Nineteenth-century Leipzig was both a cradle of culture and education and a major center of German and European commerce. The city was famous for its illustrious publishing houses, the Gewandhaus orchestra, and its prominent university. Leipzig was the birthplace of composer Richard Wagner (1813–1883), and both Johann Sebastian Bach (1685–1750) and Johann Wolfgang von Goethe (1749–1832) lived there for a time. This 1850 painting of Leipzig’s medieval market square conveys the impression of a pre-industrial town. By that time, however, it was already gaining a reputation as a manufacturing center. From the Middle Ages onward, Leipzig’s Messe (trade fair) had functioned as a European trading center, and merchants from as far away as North and South America began attending it in the early 1800s. (Today, it is the oldest extant trade fair in the world.) In 1839, Leipzig became a terminal station on the first long-distance railroad in Germany, the Leipzig-Dresden Railroad. Thereafter, it became a major hub for Central European rail traffic. Steel engraving, colored by Albert Henry Payne, c. 1850.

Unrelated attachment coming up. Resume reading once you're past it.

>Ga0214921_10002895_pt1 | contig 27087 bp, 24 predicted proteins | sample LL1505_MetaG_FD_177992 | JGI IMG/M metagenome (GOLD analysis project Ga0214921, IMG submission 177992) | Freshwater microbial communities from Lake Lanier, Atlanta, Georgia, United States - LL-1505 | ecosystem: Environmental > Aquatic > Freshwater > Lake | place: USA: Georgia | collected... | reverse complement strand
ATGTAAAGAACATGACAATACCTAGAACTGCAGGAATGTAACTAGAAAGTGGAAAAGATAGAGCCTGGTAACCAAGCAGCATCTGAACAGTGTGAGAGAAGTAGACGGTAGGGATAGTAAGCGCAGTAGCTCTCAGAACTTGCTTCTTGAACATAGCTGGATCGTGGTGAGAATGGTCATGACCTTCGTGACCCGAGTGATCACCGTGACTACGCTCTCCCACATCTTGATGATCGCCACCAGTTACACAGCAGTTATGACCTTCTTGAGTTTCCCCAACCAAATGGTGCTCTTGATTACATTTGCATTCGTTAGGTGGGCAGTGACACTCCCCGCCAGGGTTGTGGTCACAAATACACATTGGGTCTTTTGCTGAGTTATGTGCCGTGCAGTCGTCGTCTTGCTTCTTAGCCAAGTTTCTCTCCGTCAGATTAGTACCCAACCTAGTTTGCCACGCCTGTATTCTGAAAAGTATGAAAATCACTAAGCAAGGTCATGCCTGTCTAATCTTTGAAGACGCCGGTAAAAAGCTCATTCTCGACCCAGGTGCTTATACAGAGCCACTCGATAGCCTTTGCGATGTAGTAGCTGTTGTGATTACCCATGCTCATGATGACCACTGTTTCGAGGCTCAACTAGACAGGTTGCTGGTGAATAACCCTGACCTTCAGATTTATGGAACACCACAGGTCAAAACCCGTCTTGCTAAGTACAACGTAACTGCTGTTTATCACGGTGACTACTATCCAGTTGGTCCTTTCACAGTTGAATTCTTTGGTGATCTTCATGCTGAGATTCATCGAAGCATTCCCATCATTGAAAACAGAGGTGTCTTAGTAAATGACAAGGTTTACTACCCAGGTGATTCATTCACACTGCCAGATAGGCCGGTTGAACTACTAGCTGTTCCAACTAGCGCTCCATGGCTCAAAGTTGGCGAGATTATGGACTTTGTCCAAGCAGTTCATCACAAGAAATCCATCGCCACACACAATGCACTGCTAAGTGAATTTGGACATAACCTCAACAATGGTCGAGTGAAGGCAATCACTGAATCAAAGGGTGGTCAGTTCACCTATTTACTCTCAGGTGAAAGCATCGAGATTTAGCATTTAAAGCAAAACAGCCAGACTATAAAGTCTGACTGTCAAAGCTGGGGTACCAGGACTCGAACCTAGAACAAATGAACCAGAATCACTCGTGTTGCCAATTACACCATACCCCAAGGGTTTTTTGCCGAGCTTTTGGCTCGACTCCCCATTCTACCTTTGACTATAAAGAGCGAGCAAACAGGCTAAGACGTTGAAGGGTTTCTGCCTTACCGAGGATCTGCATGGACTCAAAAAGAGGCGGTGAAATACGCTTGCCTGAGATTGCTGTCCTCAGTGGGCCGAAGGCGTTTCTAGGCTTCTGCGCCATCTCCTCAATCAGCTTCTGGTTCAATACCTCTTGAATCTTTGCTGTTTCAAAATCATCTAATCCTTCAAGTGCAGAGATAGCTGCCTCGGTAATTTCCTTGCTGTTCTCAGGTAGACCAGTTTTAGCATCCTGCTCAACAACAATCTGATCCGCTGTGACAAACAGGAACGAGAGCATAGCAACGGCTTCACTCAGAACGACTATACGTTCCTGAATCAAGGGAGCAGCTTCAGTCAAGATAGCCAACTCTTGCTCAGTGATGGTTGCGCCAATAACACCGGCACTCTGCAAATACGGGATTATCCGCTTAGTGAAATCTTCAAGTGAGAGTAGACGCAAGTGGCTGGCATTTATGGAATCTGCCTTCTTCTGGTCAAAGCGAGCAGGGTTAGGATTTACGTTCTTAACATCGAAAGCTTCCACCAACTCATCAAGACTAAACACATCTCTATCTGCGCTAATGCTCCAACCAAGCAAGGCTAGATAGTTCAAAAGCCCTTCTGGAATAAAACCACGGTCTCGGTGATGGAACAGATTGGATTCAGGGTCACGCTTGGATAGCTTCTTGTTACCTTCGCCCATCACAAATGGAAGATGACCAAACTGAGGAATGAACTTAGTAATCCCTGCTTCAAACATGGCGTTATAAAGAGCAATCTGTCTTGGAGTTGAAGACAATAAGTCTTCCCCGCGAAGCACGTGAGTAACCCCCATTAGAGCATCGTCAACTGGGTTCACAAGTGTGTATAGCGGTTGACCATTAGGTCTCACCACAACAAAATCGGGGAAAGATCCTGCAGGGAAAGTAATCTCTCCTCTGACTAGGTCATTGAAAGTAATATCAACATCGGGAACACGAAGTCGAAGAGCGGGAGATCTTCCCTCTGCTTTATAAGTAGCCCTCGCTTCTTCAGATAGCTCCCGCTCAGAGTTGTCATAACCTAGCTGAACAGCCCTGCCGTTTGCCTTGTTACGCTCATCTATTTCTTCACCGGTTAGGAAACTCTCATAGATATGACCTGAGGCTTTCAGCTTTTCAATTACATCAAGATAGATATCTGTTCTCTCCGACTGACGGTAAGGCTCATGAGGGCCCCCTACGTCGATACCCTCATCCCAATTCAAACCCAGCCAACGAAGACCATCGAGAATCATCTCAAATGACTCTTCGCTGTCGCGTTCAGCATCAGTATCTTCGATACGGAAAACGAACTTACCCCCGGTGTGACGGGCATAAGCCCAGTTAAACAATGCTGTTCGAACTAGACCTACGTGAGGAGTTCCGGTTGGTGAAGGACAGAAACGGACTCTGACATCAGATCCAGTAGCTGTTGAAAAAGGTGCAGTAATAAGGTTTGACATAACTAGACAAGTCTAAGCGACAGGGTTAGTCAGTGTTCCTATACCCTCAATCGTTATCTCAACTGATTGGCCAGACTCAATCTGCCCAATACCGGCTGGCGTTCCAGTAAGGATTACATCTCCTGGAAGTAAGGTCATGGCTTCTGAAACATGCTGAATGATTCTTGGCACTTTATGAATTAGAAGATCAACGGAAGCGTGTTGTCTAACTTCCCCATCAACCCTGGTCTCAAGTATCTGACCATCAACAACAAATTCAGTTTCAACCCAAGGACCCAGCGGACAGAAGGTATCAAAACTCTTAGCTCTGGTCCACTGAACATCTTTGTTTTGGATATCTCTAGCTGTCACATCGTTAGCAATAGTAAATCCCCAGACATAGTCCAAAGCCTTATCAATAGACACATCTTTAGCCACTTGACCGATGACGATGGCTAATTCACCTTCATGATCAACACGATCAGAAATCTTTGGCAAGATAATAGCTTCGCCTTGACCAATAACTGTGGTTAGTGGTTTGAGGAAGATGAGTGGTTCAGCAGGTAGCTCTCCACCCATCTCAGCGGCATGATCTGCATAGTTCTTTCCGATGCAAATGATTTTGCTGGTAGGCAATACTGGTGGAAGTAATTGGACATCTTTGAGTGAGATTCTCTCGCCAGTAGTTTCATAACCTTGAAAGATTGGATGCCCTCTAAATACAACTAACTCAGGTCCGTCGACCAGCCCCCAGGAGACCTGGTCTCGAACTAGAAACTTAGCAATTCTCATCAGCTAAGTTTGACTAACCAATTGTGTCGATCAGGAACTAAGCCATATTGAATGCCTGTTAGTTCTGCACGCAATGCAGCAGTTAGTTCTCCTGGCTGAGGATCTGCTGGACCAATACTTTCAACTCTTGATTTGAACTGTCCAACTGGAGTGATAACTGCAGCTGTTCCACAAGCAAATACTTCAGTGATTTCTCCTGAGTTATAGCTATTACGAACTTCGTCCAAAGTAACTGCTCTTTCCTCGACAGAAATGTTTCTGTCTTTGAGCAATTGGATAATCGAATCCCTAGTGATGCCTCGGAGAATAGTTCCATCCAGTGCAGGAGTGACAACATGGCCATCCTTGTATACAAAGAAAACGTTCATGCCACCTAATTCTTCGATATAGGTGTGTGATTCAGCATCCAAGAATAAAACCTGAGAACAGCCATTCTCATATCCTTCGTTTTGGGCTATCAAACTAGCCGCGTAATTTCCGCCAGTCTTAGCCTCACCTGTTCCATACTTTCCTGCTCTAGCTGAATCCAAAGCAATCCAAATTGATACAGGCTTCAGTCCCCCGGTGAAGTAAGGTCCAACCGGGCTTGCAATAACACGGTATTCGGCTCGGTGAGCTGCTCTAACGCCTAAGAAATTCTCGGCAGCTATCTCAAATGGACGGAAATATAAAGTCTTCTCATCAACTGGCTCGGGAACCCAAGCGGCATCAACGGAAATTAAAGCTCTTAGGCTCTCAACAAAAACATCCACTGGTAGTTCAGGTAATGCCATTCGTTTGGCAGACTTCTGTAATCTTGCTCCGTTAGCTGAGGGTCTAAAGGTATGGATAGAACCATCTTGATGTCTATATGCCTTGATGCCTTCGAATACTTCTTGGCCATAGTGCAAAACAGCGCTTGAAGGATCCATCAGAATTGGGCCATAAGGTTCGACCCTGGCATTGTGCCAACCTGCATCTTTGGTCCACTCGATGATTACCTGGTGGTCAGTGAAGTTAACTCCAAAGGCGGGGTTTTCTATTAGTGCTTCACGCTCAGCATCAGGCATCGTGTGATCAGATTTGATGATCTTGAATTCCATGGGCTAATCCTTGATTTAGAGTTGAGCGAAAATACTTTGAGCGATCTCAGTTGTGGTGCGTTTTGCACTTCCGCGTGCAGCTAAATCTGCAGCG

Center of Leipzig (c. 1850)

  • Henry Albert Payne


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